We’re testing something right now that will block the in-feed ads again, but we want to test it thoroughly before we run it out.

  59. Mark · 2016-08-31 23:20 · #

    This situation should be considered in law field but not as programmers competition. As experts in anti ad blocking technologies we do what FB just started for a long time and understand that it’s endless process. The final of this competition is ‘antivirus’ technologies in adblocking like heuristic analysis and etc. But deep page (code) modification without law basis means software hacking…

    Reply from Ben Williams:

    I disagree … ? If I’m getting this correctly. Ad blocking has been challenged by a veritable armada of huge German publishers, and has been held up every single time.

  60. Mark · 2016-09-01 21:10 · #

    You mean Alex springer? I think justice didn’t still understand the situation. Nothing in this world can be taken legally for free without owner permission( I remember the situation then US inventor of cure for cancer set unreasonably high price. And government can’t do anything because it’s his right. It’s terrible but it’s a law. We can’t come to shop and take something for free because it cost to much for us. If website “sell” its content for unreasonably high price (too much ads) we have the right to refuse from its product but not take it for free. I’m sure later judges will understand that. And understand that the only mean to limit volume of ads is limited it by law like on TV and not by permission to take product for free. Sorry for my opinion but I consider the problem both as Adblock user and anti-Adblock tools inventor (free media website owner).

    Reply from Ben Williams:

    Hello again. Don’t worry about disagreeing. That’s fine, good even :)

    But I have to disagree again. It’s actually Axel Springer + five other big publishers, and I assume you’re talking about copyright law? Well, all the courts have confirmed that it’s a users’ right to block on their device if they so choose. This right was even recently re-underlined by the EU: while they presented a hurdle for network-level ad blocking they confirmed “traditional” ad blocking yet again. See the FT (paywall).

  61. Luis McFly · 2016-09-02 08:41 · #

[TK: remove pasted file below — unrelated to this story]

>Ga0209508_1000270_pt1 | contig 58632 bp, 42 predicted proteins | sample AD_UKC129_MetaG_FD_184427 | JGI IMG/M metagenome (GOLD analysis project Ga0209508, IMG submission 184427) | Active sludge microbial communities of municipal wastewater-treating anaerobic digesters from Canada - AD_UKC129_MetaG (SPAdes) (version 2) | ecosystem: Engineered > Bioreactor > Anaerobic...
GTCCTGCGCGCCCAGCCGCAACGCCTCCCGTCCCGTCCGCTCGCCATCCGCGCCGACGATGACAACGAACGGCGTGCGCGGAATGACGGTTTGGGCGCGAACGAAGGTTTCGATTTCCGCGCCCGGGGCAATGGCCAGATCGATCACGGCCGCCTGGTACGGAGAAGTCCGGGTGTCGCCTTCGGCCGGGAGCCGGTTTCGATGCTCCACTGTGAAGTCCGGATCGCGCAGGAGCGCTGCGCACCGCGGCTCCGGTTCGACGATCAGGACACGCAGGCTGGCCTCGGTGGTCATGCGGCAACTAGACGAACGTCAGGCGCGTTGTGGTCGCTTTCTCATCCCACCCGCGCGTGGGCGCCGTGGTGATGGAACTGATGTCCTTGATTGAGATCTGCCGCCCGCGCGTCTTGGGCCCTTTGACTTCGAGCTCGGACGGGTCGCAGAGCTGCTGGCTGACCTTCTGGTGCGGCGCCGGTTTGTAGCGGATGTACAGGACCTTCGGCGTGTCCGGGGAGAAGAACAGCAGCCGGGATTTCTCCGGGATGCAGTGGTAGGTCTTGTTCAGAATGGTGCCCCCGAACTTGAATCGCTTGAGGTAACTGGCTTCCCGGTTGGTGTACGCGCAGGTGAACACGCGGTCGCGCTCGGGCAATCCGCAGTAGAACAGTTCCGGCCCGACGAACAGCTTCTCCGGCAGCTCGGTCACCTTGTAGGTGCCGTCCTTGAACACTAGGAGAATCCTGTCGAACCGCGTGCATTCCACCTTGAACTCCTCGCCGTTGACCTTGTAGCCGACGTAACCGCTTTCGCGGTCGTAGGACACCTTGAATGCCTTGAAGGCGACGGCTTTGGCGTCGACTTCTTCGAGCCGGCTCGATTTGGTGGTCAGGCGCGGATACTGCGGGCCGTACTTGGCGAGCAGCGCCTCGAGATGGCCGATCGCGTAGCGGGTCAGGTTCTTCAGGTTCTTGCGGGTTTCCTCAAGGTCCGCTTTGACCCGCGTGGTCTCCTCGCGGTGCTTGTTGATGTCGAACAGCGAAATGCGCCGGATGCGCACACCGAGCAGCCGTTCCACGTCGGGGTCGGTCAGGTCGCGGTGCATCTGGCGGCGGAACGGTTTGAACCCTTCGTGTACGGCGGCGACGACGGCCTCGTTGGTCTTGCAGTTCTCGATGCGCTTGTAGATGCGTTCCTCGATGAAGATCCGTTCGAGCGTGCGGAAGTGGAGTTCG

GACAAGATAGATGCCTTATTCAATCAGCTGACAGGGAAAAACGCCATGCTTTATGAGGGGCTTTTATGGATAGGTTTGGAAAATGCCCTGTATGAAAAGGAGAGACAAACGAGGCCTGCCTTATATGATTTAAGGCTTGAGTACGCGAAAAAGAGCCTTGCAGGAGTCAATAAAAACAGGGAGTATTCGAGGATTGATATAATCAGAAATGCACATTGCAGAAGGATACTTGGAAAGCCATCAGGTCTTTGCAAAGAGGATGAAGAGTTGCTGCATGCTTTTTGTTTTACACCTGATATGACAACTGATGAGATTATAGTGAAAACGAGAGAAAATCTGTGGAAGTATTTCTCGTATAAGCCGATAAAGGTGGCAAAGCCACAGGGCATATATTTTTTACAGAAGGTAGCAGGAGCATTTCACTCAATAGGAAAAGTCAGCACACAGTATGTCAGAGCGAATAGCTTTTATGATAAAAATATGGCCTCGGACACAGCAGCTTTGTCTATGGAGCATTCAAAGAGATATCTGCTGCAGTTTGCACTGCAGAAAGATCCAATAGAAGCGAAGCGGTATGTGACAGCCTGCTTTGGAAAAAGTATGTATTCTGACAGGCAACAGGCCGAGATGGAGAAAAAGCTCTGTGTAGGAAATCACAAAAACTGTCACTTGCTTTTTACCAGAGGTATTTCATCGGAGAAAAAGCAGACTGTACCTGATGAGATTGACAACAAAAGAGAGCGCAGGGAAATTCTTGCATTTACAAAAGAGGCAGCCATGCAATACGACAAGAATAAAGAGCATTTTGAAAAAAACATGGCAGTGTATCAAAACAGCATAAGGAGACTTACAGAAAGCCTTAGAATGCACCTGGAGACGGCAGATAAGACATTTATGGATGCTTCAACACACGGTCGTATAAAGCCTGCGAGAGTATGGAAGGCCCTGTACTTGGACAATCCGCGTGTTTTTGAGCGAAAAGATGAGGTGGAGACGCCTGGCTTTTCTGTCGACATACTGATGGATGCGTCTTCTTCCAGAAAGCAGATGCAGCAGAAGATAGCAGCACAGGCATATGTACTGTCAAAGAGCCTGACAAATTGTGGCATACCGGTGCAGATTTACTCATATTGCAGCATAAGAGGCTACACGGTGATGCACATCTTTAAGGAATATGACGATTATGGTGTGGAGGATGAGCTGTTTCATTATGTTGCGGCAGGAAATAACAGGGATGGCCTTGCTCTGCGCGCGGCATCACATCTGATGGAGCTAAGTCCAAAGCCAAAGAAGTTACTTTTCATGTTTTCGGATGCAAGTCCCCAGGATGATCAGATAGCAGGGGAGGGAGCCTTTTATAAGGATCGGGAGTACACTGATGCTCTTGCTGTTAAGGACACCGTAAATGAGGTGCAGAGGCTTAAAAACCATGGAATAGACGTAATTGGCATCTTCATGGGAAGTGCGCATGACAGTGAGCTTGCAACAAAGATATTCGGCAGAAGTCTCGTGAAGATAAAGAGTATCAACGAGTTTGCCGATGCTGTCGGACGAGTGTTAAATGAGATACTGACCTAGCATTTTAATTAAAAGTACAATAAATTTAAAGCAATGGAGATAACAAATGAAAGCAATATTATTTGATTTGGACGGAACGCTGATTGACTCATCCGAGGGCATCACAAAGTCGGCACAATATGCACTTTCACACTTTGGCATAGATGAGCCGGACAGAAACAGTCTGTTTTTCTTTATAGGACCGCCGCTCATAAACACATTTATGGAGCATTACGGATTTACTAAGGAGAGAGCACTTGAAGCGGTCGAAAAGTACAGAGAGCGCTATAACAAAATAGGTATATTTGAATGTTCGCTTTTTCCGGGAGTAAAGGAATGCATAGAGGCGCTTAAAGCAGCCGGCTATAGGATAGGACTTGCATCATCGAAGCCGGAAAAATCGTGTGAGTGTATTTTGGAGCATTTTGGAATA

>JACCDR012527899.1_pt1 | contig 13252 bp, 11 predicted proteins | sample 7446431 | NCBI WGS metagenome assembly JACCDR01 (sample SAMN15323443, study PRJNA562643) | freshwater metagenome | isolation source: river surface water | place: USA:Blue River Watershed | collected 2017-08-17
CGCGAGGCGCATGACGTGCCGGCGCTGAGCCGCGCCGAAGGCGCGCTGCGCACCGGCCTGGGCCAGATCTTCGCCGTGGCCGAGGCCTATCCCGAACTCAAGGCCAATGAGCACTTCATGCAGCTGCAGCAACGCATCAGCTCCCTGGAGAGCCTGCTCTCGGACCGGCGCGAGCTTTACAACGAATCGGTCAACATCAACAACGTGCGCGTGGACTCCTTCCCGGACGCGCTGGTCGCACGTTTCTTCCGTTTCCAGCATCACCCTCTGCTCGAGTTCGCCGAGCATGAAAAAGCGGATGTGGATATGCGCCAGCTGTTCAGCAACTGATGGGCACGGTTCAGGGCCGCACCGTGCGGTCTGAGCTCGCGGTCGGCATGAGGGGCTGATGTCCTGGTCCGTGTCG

You guys made me cry. I love you so much!

    Reply from Ben Williams:

    Thanks, Luis! Don’t cry though :)

  62. BKayrac · 2016-09-02 20:28 · #

    Adguard has the posts figured out and blocked in their latest beta. You may want to take a peek at how they are doing it so you guys can integrate it into your system?

    That said, I use adguard, so you guys may have also figured it out already, and if so, please ignore this :)

    Reply from Ben Williams:

    Thanks for the feedback! We’re working on a solution too, but it will require a little more testing.

  63. Michael · 2016-09-03 17:39 · #

    Sorry Adguard! I’m rolling with the Adblock Plus. Adblock Plus has been protecting my computers from annihilation, before Adguard was even a gleam in it’s programmers eye.

    Reply from Ben Williams:

    Appreciate the support!

  64. cadiped · 2016-09-04 11:18 · #

    should this ext be using over 102mb ram for only facebook, the xfinity.com texting page, and a suspended tab (using the great suspended etx. and low res screenshot turned on)? I mean, I’m pretty sure that it shouldn’t take over 102 megs of ram to block ads on JUST facebook… ?? please hmu via email, I posted this on the FB adblock page and got no response… thanks =)

    Reply from Ben Williams:

    Hey,
    Sorry you’re having issues. Please send a detailed description to support@adblockplus.org.

  65. JohnH · 2016-09-11 06:05 · #

    What I’m noticing about the sponsored posts is that they by and large are for non-profits that I already follow. That means FB is charging organizations that I use and support already, for my attention.

    I haven’t done this, just thinking out loud, but in the dialog box FB suggests I inform them of the type of ads I’d rather see. Has anybody loaded their ad prefs up with orgs and products they loathe, and then taken pleasure in clicking on them knowing that it’s costing them? I wonder what sort of effect that would have on a massive scale.

    Reply from Ben Williams:

    Yup. While the fact that FB’s algorithms favor friends’ posts over brands is user-friendly, it also forces brands to pay them for your attention. Clever little trick they played there, eh? ;)

  66. Gazdi · 2016-09-17 00:08 · #

    Hello, When will be available the FB’s suggested/sponsored ads remover feature in ABP ? They are very annoying…

    Reply from Ben Williams:

    Very soon. We’re testing.

  67. Michael · 2016-09-20 02:17 · #

    Maybe the FB engineer thought they were being cute when they added ‘ei’ to prefix ad content. ‘Ei’ is Estonian for “no.”

    Reply from Ben Williams:

    Could be. Maybe that engineer is in Estonia.

  68. Adam · 2016-09-25 17:58 · #

    I’ve noticed if you block the pages of sponsors that are flooding you with ‘suggested posts’ you never see an ad from them again. Granted there’s probably a ton of them you would have to block to clean anything up…

    Reply from Ben Williams:

    Hey Adam,
    We just block the annoying ads :) If it’s sponsored or whatever, it’s all the same.

  69. Nameless Human · 2016-09-29 01:37 · #

    Sad to hear from FB, but also the fact that there are people working on fix it gives me hope. BTW, keep up the good work, you make the internet better!

    Reply from Ben Williams:

    Thanks!

Commenting is closed for this article.